the network connection is OK as i can use ARP -A to see their MAC addresses though i could not PING the IPs

any clues? many thanks for any input.

kind regards,

Author Comment - Author: bbao Date: 09/09/2008 - 07:13PM EST

just an update:

i just did a test on another stand-alone ISA server and got the same problem. no PING. it seems the stopped ISA server has been locked down.

i also found the following from MS TechNet site:

"2. Put the ISA Server firewall in LOCKDOWN mode, by stopping the Microsoft Firewall service. At a command prompt, type net stop fwsrv."

Troubleshooting networking issues

the ISA servers are now in LOCKDOWN mode?? if so, how to unlock in turn to allow any incoming and outgoing traffic as before?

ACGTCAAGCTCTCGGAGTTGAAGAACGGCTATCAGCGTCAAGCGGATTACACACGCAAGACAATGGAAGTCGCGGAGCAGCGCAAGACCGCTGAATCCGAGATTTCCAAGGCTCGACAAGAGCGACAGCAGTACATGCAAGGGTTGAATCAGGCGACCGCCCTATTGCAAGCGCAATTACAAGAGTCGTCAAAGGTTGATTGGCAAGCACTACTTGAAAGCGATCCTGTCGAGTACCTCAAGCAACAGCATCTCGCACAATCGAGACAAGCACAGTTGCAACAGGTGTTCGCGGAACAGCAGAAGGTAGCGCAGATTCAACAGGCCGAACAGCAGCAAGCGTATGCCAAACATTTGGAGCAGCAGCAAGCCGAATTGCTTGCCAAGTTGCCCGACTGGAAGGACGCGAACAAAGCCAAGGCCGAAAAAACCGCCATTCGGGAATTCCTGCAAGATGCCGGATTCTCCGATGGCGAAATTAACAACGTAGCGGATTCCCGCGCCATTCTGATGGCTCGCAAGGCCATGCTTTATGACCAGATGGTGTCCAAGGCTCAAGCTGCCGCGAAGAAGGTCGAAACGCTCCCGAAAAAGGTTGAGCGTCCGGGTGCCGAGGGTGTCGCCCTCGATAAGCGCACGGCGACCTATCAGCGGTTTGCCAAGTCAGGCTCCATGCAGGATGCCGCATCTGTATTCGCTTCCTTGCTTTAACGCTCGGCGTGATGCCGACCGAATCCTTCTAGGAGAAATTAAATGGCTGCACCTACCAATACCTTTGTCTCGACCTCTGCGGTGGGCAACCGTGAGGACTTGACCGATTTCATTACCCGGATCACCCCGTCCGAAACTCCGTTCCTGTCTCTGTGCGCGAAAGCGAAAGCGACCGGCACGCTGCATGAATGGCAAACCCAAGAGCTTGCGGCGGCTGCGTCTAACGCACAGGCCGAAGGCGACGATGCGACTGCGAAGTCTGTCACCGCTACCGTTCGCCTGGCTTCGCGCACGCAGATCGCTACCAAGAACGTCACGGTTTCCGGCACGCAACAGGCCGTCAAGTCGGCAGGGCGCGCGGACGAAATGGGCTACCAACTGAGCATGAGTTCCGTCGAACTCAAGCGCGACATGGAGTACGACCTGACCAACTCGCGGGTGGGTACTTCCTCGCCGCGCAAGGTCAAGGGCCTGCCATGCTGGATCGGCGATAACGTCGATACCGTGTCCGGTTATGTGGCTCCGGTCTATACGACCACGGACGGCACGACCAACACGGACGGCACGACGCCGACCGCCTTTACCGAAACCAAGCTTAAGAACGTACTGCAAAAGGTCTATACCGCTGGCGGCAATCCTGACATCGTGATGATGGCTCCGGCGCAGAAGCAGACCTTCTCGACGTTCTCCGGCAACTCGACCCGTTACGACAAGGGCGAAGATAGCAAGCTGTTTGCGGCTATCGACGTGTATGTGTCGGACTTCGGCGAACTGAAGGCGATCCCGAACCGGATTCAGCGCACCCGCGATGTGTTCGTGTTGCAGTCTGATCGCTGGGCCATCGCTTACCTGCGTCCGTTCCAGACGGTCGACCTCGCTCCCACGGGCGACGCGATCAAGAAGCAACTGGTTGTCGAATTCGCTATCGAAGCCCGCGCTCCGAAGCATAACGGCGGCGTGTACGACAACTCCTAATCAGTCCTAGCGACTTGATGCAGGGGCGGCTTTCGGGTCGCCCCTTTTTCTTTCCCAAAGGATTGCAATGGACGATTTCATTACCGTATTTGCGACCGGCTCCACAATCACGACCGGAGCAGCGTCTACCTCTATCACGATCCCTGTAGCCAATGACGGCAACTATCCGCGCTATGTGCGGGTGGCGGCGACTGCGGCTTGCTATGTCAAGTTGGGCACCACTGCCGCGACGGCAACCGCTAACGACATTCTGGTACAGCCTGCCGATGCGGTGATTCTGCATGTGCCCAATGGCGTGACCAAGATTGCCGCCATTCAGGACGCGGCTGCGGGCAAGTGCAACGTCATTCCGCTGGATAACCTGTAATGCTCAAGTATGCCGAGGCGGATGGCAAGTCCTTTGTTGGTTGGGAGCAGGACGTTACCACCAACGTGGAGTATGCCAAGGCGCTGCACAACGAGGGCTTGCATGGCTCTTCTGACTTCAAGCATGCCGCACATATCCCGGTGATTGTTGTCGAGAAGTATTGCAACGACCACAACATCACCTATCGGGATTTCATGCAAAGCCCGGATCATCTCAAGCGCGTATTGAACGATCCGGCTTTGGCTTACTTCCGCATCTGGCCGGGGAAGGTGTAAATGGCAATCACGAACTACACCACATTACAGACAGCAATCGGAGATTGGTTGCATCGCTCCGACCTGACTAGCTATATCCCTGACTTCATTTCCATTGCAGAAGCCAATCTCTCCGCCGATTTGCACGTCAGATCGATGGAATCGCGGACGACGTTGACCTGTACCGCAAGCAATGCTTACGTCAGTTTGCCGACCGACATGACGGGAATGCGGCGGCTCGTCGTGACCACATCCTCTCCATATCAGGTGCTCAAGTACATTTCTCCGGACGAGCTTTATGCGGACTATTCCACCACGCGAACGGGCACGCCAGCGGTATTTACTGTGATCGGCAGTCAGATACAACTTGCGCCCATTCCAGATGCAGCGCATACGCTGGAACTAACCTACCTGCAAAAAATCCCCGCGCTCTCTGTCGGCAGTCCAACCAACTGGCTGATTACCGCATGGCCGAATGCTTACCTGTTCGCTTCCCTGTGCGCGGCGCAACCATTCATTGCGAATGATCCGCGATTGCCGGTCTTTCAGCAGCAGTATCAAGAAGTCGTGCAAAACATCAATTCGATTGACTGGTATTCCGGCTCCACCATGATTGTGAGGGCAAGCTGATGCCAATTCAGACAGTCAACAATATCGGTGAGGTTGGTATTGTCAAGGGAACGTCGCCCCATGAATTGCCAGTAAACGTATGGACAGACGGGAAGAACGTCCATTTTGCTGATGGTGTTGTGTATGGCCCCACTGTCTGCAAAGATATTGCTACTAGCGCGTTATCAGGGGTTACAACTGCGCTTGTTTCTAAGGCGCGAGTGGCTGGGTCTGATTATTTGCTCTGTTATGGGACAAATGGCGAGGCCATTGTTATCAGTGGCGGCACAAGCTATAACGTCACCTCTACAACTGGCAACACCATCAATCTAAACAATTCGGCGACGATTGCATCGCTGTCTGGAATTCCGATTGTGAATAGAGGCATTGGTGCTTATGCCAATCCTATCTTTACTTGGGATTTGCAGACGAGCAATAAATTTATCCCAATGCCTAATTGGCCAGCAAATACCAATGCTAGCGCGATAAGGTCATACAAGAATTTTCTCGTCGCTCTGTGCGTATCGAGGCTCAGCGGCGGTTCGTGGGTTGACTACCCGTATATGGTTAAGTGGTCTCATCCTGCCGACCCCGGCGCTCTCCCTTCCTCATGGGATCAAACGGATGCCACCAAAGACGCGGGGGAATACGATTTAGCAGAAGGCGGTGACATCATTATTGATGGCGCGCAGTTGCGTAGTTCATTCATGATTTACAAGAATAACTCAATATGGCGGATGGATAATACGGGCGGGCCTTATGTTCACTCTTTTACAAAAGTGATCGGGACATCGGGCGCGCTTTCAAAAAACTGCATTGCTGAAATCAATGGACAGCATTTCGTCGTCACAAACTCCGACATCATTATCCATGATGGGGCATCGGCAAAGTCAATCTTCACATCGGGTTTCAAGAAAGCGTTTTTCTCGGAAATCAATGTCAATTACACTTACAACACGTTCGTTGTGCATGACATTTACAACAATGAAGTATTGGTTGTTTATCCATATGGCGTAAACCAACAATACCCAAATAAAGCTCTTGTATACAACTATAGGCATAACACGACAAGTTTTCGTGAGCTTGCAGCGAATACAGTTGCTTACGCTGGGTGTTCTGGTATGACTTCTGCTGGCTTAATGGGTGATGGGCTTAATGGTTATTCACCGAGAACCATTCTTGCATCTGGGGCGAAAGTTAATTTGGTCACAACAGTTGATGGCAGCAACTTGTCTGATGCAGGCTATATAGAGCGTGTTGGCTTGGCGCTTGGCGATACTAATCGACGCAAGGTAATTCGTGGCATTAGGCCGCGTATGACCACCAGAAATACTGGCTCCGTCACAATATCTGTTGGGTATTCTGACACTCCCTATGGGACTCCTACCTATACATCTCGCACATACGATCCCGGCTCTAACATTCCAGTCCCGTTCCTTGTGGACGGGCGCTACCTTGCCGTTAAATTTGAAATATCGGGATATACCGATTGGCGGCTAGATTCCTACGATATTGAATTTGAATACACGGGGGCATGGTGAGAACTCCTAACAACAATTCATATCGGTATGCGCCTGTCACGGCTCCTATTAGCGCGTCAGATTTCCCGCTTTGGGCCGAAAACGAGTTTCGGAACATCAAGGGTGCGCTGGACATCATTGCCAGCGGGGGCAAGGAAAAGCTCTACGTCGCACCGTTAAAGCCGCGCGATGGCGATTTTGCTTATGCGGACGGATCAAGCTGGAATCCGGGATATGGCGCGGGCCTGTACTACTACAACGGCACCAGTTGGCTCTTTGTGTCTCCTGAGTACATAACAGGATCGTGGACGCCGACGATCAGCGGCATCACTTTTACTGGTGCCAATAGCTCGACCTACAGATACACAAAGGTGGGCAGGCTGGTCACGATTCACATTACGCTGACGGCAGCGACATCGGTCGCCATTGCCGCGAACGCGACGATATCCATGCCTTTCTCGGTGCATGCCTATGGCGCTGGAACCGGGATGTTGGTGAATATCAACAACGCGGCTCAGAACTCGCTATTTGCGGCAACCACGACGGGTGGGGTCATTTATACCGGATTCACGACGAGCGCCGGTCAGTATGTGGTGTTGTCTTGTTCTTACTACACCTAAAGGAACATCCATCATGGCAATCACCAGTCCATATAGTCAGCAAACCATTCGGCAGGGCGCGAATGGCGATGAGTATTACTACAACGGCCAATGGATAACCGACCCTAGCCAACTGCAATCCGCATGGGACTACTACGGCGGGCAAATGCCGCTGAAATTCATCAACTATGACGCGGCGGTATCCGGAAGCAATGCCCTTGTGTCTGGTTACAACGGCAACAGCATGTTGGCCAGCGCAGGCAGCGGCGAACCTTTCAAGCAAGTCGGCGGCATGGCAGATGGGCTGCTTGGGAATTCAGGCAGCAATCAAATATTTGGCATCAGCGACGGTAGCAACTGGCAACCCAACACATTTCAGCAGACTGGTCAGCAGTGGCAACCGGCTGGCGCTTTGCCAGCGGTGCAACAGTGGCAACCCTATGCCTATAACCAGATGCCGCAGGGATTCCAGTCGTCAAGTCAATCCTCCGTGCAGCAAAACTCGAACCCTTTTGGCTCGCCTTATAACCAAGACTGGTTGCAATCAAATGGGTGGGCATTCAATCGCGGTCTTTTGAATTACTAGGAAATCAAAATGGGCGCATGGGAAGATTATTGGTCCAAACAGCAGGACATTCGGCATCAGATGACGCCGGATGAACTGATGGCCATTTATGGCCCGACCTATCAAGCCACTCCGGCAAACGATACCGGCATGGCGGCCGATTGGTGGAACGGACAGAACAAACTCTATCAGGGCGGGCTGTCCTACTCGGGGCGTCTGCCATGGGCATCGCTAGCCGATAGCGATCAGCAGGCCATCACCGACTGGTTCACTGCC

Assisted Solution - Author: keith_alabaster Date: 09/10/2008 - 08:21AM EST

Its not a problem - it is by design. Stopping the services means exactly that. ISA has a system policy (not firewall policy) that says whether to allow icmp traffic from internal to the localhost (isa box) so if you stop the services you also stop the access. removing ISA would allow the connections OK - stopping the services stops ISA from being operational however the dll's, the configs etc are all expecting ISA to be running.


Accepted Solution - Author: bbao Date: 09/10/2008 - 10:00AM EST

hi Keith

you are right, it is by design - a very good design.

i have actually already found the way to unlock ISA lockdown mode: NET STOP FWENG /Y.

this command will open the ISA server to all network traffic by stopping the Firewall Engine which runs in kernel mode of W2K3. the engine is a kernel-mode driver (fweng.sys) "which is called whenever network traffic arrives or leaves an ISA server network interface and modifies it if necessary."